Trustee recruitment cycle
A relatively new website has been developed by Reach Volunteering in collaboration with Association of Chairs, Small Charities Coalition and Getting on Board. The website, called Trustee Recruitment Cycle, supports boards to recruit trustees in an effective and inclusive way.
Charity trustees are the people who share ultimate responsibility for governing a charity. Trustees oversee everything a charity does, from setting its strategy to being responsible for its work and finances. A lot more attention is given to diversity of boards by the media nowadays than ever before. There has been an observable increase in studies and research conducted on the topic of importance of board diversity.
Charity Commission research shows that over 70% of boards still recruit their trustees informally, using their own networks. This may mean that boards lack diversity. From the results, trustees are more likely to be male (64%), white (92%), of an average age between 60 and 62 years, and more affluent (75% are above the national median). The Trustee Recruitment Cycle has a purpose of supporting boards to overcome this diversity gap with guidance on the website separated into six distinctive stages which represent the recruitment cycle. The Trustee Recruitment Cycle aims to tackle lack of board diversity by promoting inclusive recruitment and by providing resources in the form of information and guidance on the website for each stage of the trustee recruitment process.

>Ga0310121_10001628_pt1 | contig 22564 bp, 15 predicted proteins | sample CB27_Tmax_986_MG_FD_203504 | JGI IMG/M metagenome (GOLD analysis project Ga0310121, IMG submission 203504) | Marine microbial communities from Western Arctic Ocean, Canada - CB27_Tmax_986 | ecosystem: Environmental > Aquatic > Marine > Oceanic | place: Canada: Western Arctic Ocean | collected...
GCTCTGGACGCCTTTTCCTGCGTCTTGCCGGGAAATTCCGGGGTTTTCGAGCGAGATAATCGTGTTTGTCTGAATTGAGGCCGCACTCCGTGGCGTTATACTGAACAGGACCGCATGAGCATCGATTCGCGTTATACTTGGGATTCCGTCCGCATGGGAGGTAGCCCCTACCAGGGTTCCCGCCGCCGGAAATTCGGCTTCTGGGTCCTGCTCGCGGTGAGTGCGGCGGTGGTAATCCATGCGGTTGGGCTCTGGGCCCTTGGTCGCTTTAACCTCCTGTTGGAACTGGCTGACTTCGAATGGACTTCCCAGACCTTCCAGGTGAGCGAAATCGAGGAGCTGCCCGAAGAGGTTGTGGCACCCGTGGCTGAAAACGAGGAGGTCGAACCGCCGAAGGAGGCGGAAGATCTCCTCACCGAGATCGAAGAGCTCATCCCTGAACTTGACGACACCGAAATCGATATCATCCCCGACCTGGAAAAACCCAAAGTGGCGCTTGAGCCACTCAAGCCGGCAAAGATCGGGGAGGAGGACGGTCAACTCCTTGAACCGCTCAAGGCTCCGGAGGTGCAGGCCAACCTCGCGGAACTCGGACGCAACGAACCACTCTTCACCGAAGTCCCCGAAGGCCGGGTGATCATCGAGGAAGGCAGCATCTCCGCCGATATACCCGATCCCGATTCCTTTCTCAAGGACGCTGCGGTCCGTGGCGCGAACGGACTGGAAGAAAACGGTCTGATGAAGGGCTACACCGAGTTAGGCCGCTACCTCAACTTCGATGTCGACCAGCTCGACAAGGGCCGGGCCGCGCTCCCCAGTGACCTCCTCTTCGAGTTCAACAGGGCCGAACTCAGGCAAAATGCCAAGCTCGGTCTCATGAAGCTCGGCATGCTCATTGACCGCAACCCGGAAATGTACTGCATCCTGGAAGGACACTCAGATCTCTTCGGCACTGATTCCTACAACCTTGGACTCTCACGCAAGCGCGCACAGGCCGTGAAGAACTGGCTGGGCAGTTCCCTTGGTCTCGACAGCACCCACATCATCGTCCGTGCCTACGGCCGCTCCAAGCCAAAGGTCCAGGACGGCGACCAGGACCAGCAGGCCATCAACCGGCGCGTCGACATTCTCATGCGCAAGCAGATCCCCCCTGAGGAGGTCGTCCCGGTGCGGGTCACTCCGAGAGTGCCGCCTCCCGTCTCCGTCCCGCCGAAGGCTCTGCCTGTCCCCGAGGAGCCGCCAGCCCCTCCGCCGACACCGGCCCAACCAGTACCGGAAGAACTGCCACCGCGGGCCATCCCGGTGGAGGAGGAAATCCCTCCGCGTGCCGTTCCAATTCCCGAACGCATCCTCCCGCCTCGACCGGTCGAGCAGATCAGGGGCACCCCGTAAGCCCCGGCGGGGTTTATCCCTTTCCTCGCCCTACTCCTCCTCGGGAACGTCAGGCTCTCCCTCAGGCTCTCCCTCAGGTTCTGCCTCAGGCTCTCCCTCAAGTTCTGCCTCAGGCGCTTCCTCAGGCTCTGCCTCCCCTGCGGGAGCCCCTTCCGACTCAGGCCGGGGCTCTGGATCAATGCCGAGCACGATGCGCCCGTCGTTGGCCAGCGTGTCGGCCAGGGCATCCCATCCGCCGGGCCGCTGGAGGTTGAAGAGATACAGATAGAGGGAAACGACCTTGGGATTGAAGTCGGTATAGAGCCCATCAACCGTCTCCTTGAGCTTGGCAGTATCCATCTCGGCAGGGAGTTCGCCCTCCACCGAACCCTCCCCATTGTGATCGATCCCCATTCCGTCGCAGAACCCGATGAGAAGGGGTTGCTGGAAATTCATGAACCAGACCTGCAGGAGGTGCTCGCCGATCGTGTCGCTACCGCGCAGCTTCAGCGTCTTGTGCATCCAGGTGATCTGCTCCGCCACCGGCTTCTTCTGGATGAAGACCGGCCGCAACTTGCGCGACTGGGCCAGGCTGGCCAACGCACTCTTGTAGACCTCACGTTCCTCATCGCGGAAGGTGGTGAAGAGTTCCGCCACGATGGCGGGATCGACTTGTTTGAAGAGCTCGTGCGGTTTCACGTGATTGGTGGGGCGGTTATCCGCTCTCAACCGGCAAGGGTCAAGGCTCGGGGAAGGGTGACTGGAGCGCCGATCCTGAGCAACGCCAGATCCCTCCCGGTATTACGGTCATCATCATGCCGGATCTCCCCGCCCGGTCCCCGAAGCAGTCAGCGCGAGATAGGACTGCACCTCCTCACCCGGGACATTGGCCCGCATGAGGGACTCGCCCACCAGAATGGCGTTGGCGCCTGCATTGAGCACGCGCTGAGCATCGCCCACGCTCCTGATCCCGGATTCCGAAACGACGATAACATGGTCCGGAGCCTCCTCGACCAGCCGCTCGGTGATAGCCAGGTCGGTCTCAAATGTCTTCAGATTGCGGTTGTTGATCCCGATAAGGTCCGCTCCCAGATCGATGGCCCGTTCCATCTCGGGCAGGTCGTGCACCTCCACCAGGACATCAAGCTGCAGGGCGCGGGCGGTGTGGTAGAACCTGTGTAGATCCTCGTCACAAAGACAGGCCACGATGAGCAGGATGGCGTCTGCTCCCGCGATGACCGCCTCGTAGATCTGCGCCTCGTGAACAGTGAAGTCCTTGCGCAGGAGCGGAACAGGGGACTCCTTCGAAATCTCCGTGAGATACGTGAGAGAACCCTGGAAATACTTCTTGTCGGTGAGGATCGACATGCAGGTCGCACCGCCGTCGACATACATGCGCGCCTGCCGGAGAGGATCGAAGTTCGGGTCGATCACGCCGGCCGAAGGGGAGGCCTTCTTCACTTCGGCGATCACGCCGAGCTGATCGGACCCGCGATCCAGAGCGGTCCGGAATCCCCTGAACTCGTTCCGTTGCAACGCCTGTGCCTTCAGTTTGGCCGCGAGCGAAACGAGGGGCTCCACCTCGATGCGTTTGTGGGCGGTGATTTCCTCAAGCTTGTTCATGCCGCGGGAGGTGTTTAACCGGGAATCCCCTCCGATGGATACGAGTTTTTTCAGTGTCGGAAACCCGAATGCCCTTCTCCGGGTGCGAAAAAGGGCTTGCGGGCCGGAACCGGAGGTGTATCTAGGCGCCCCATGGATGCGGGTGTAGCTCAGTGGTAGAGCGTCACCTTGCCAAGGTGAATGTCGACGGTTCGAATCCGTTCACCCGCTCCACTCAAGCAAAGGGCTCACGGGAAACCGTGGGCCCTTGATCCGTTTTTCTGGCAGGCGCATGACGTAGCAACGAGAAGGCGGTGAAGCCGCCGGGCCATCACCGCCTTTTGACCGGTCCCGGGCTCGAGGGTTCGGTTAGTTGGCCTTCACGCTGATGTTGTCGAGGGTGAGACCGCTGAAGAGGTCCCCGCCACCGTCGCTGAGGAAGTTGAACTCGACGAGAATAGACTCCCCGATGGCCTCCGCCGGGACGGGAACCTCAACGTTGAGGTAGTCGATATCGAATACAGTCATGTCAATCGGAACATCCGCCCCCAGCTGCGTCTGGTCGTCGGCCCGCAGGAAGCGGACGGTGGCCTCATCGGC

One additional matter that may form a significant part of the recruitment process is competency assessment, especially where the trustee is bringing some specialist expert skills to the board.
Rita Chadha, chief executive at Small Charities Coalition, said: “Recruiting trustees can be a pivotal turning point for a small charity. Getting it right is so important, good trustees can make an organisation, bad trustees break one. This guide from Reach Volunteering is an essential and invaluable tool in making sure not only that the process of recruitment is done well, but also that it envelopes and expands an organisation’s commitment to equality. No organisation should even consider recruiting without reference to this guide”.
Penny Wilson, chief executive of Getting on Board, said: “This will help charities recruit the trustees they need to thrive, a key part of which is to build a diverse board which has personal experience of the issues a charity is seeking to tackle”.